Yes the Xbox Scorpio does sound rather impressive with its six-pack of teraflops, however several Xbox figures stated that while the machine is a monster, it will not have any exclusives because ‘no one is left behind’, but this statement has never been fully explained. Does that mean that Scorpio will simply get the game in 4K, or does it have deeper implications for standard Xbox One owners? Phil Spencer said that gamers that don’t own 4K TVs won’t receive huge boons in owning a Scorpio, however games will run better on a Scorpio than on an Xbox One, but it will depend on where the developers choose to allocate the six teraflops as to what the true boons are. Will it be to deliver 4K or to give the games additional running power?
This is where Crackdown 3 comes in. It wouldn’t surprise me if Microsoft and Reagent Games turned Crackdown 3 into a somewhat pseudo-Scorpio launch exclusive, especially if the development issues that Reagent Games are facing are true. Developing Crackdown 3 around the Scorpio’s specs could allow the players who have the Scorpio to wreak havoc in the all-destructible word, particularly as Reagent Games and Microsoft have stated how much muscle is required to power such a game world. This would mean that standard Xbox One owners wouldn’t receive the game’s full experience – something they might not anyway given that the game’s cloud computing is reliant on internet service providers.
If this were to be true, it wouldn’t be the first time we have had a game ship on multiple platforms with varying features. As developers began to transition from last-gen (PS3/XB360) to current-gen we saw several last-gen games have reduced graphics and even miss out on features and modes entirely. Most notable among these was Call of Duty: Black Ops 3, which didn’t feature a campaign on the last-gen editions. As we transition into a new sub-generation of gaming with the introduction of high-powered consoles, we may see future games be tailored around these alpha-consoles. After all, according to Microsoft’s Scorpio video, ‘this is the console that developers asked us to build’.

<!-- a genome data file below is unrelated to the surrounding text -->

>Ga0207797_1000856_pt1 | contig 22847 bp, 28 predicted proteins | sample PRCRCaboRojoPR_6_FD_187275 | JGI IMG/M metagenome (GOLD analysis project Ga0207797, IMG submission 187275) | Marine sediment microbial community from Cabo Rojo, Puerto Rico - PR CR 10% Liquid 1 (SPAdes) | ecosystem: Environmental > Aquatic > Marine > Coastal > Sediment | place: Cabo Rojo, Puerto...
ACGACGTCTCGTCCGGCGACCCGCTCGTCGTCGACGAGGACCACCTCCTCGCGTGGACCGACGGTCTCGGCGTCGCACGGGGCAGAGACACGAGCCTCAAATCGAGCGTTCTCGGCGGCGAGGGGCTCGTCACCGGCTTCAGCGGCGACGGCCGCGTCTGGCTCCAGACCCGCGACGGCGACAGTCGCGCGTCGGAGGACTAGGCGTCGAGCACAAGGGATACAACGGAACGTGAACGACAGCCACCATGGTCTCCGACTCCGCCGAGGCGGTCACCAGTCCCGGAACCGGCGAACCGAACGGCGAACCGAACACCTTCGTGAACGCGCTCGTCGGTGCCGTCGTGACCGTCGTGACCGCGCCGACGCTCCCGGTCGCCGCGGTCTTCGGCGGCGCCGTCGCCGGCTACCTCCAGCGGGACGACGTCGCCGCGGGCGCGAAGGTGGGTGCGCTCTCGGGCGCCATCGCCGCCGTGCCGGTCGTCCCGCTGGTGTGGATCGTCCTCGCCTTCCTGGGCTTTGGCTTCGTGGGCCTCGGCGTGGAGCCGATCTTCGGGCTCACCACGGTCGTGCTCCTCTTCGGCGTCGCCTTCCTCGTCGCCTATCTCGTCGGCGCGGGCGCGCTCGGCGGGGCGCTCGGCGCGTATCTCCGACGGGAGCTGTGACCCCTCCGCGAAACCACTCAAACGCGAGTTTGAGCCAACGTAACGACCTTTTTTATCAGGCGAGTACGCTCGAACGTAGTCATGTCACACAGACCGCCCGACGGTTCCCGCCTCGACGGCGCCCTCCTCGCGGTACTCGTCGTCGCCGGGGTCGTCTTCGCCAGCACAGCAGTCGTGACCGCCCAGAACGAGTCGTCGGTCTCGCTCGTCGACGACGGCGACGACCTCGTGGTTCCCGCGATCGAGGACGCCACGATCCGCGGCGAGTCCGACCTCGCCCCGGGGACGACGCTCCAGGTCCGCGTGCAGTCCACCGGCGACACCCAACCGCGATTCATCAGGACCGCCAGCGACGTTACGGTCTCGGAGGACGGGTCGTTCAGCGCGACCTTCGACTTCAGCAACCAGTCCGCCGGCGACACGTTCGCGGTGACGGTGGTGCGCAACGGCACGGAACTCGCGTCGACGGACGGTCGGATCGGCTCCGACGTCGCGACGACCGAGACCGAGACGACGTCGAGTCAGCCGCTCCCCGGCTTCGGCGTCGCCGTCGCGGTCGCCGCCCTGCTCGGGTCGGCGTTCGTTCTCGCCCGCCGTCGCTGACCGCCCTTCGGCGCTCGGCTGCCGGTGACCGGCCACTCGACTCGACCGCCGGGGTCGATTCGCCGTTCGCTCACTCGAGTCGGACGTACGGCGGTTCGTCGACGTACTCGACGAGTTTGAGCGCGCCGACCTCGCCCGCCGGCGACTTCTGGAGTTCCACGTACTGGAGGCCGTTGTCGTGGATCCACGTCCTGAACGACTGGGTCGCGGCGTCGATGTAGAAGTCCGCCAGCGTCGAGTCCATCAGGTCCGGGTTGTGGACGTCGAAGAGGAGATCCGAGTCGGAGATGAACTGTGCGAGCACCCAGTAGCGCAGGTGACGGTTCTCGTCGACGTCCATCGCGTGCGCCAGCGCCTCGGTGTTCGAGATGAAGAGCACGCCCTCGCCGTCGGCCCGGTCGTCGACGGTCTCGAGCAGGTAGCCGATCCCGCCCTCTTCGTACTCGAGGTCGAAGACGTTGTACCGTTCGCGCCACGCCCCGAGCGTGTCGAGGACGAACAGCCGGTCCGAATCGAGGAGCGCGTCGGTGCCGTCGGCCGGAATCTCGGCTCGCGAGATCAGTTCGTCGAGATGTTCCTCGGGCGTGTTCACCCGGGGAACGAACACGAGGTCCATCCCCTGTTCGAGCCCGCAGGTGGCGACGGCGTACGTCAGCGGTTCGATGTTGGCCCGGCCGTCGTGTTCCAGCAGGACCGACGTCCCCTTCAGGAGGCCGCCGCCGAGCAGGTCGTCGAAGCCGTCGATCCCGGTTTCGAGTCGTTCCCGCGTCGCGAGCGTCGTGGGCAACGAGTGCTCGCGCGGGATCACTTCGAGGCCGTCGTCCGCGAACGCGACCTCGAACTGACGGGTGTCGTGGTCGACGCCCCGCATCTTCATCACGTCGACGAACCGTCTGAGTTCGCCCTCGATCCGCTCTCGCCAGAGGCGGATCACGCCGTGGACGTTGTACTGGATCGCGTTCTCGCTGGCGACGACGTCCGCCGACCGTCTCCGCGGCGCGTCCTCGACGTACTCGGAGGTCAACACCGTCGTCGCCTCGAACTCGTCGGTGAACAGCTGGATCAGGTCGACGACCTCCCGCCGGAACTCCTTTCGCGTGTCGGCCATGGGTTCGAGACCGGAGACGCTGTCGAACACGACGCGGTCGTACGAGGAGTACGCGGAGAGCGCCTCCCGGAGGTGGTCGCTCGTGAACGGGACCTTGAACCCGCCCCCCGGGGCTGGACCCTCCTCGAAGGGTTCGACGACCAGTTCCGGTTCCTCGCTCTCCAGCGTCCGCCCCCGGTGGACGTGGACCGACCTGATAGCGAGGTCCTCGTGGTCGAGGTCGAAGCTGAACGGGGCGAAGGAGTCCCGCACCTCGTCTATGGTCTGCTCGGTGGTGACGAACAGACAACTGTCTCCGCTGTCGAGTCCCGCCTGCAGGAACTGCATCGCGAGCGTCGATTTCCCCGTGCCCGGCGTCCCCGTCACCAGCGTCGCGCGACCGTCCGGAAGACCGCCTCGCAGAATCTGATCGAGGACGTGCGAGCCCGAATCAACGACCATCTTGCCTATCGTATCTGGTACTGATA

If that’s the case, then why wouldn’t Reagent Games take advantage of all that horse power? From what we have been told about Crackdown 3, it sounds like an ambitious project that could ultimately fall on its sword if players are left reeling from anger due to network inadequacies. This theory may not be as farfetched as you think. Since E3 2014 when Crackdown 3 was unveiled, a lot of what Microsoft has announced has either been continuously shown (Scalebound) or is set for release this year (Gears of War 4 and ReCore). Only Phantom Dust has suffered a worse fate than Crackdown 3, as the game’s development was placed on hiatus last year. Clearly Microsoft believes that Crackdown 3 has a future on the Xbox roster, or it would have cut its losses already.
Something has gotta power all those lights
While this theory is largely based on speculation, it does bring to light another issue that plagues the game’s industry currently: game’s that are announced too early in their development cycle. Spencer admitted this was the case with the Phantom Dust remake they announced in 2014, and it’s rare for any AAA game to not incur some form of delay. I understand that publishers want to get gamers as hyped as possible for a title, but like we saw with Watch Dogs and to a lesser extent The Order: 1886, the longer a game’s development takes, the bigger the pressure becomes for the title to exceed consumers’ and critics’ expectations. On the other hand, some games (such as the recent Homefront: The Revolution) are doomed to be poorly-received and it seems that no amount of delays can save these titles from mediocrity.
So maybe I am reading too far into things and searching for conspiracy theories. Perhaps Crackdown 3 is simply a case of a game being announced too early in its development that hasn’t progressed as far as the developers had hoped. Maybe the developers were aiming too high for the stars and have had to scale back on their vision. Or are there larger, greater plans in store for Crackdown 3? Let us know what you think in the comments.